Wednesday, September 10, 2014

Alexander Crummell

Today in the Episcopal Church, we remember the Rev. Alexander Crummell. Priest, scholar, missionary, abolitionist, and writer, he had the courage and tenacity to pursue his vocation in the Episcopal Church at a time when only white men were welcomed as priests. He finally found a home in the Diocese of Massachusetts and was ordained to the diaconate in 1842 and the priesthood in 1844. He earned a degree in Cambridge (UK) in 1853 while serving as a parish priest there, and continued on to work in Liberia before returning to the US.  He is one of the founders of what is now the Union of Black Episcopalians.

The Rev. Alexander Crummell, 1877 -

The Union of Black Episcopalians offers a good biographical sketch:

The Rev. Alexander Crummel’s Biography:
Born March 3, 1819 in New York City, Alexander Crummell struggled against racism all his life. As a young man he was driven out of an academy in New Hampshire, dismissed as a candidate for Holy Orders in New York and rejected for admittance to General Seminary. Ordained in 1844 as a priest in the Diocese of Massachusetts, he left for England after being excluded from participating in diocesan convention.
After receiving a degree from Cambridge he went to Liberia as a missionary. A model Christian republic seemed possible in Liberia. He traveled extensively in the United States urging blacks to immigrate to Liberia and support the work of the Church there. On returning to Liberia he worked to establish a national Episcopal Church. Political opposition and a lack of funding finally forced him to return to the United States.
He concentrated his efforts on establishing a strong urban presence of independent black congregations that would be centers of worship, education and social service. When southern bishops proposed that a separate missionary district be created for black congregations, Crummell created  a national convocation to fight the proposal. The Union of Black Episcopalians is an outgrowth of that organization.
His faith in God, his preseverance in spite of repeated discouragement, his perception that the Church transcended the racism and limited vision of its rulers, and his unfailing belief in the goodness and greatness of black people are the legacy of the Afro-American pioneer. 

From Dr. Sarah Meer, a lecturer at Cambridge University, one of Alexander Crummell's alma maters:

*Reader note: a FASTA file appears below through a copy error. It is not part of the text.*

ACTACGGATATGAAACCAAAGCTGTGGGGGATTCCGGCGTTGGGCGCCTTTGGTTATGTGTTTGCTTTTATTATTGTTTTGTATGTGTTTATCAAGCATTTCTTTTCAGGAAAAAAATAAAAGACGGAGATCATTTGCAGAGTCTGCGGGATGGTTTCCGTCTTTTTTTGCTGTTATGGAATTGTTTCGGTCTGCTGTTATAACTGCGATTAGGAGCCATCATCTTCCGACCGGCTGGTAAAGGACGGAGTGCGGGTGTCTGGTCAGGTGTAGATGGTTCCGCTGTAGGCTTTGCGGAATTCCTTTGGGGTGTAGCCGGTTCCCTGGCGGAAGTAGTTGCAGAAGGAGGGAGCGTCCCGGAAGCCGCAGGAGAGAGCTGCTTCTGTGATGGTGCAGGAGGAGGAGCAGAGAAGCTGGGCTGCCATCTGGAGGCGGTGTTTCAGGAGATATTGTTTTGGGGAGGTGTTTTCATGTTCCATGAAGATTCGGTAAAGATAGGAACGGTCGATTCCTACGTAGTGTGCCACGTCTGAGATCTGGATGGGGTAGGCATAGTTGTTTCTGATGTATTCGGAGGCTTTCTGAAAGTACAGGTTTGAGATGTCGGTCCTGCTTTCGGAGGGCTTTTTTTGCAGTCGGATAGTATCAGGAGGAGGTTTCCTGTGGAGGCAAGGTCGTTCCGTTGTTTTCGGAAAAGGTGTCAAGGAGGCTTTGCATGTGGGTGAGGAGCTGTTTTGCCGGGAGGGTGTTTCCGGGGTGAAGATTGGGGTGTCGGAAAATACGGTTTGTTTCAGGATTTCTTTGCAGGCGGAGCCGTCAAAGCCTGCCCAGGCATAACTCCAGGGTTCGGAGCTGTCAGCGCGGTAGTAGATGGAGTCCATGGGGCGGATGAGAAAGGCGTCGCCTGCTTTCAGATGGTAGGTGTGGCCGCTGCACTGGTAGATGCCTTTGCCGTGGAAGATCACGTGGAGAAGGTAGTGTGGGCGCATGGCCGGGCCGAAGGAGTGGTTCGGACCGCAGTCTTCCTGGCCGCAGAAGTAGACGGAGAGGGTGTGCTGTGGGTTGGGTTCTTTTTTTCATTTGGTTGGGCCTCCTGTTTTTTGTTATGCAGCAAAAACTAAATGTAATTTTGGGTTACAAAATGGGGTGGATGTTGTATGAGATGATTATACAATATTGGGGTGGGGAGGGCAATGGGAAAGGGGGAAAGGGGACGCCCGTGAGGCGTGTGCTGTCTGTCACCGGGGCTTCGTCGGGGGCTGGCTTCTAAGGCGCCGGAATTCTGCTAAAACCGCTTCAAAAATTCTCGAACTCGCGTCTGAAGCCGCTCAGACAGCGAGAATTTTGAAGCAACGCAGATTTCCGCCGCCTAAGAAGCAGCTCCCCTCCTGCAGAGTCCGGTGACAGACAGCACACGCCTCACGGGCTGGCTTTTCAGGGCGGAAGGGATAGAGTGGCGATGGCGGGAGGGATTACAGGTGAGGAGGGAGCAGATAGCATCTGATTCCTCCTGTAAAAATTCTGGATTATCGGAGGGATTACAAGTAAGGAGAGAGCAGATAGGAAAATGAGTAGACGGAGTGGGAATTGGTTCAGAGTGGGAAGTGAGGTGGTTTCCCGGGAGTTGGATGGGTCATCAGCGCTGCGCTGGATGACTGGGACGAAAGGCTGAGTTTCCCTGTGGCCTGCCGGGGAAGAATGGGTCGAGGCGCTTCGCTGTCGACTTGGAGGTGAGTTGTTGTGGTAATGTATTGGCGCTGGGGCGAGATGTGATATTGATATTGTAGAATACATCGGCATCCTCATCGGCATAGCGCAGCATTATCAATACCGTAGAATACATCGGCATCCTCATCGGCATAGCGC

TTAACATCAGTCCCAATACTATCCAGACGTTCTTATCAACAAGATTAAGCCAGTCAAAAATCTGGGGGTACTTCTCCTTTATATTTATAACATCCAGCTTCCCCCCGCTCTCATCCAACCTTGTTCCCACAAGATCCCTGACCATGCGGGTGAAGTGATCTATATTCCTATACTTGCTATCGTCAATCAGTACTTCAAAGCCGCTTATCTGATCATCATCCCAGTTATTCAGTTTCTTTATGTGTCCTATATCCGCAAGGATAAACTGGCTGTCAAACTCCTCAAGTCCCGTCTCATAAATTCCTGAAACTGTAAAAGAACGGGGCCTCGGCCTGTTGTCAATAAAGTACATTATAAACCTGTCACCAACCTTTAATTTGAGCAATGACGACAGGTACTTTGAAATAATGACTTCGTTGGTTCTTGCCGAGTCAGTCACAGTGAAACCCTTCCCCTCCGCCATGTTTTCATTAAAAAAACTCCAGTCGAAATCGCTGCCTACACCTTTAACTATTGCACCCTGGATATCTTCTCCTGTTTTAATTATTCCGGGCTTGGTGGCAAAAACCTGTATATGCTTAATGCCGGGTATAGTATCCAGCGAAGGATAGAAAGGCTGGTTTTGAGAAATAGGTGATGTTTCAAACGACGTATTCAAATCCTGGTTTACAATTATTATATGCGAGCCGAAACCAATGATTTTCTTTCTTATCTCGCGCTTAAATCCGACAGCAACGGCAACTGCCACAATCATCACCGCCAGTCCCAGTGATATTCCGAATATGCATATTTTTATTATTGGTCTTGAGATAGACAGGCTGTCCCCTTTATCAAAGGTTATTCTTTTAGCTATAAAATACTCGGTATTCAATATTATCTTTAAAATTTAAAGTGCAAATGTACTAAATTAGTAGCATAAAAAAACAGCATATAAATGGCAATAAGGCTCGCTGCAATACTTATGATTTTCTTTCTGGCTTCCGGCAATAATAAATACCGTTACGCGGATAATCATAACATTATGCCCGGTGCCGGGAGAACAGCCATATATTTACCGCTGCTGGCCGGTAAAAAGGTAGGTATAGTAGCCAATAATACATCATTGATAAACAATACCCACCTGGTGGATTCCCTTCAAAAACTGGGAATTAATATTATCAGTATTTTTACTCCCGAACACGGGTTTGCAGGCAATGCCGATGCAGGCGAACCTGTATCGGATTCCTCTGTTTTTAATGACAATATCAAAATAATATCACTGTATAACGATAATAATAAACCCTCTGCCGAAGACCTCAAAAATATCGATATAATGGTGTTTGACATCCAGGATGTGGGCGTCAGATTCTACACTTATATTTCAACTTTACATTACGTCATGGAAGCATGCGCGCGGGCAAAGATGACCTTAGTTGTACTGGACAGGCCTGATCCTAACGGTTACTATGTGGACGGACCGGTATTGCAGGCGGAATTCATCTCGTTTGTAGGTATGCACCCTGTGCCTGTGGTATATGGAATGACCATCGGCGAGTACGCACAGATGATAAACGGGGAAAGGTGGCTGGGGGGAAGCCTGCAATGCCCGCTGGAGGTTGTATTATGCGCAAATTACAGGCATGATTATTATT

W.E.B. DuBois himself writes of Crummell.  Here is the pertinent chapter, via YouTube audio books:

The Souls of Black Folk by W.E.B Du Bois - Chapter 12: Of Alexander Crummell:

You may also read this online here:

I am also interested to see that Stanford University has him listed in their Encyclopedia of Philosophy. Clearly he is not only a church pioneer, but a secular scholar as well.  Since this is not the focus of the church biographies, I had not realized that until now. 

Alexander Crummell (1819–1898) was the most prominent rationalist of the black American enlightenment thinkers in the nineteenth-century. He stands out among his contemporaries—Frederick Douglass, Anna Julia Cooper, Booker T. Washington, most notably—for his robust defense of the central place of reason in moral agency. His attempts to work out the consequences of that view for the nature of language and history lends his philosophy a breadth and depth not matched by other enlightenment thinkers.

His papers are among those of the New York City Public Library Schomburg Center for Research in Black Culture.

Almighty and everlasting God, we thank you for your servant Alexander Crummell, whom you called to preach the Gospel to those who were far off and to those who were near. Raise up in this and every land evangelists and heralds of your kingdom, that your Church may proclaim the unsearchable riches of our Savior Jesus Christ, who lives and reigns with you and the Holy Spirit, one God, now and for ever. Amen.

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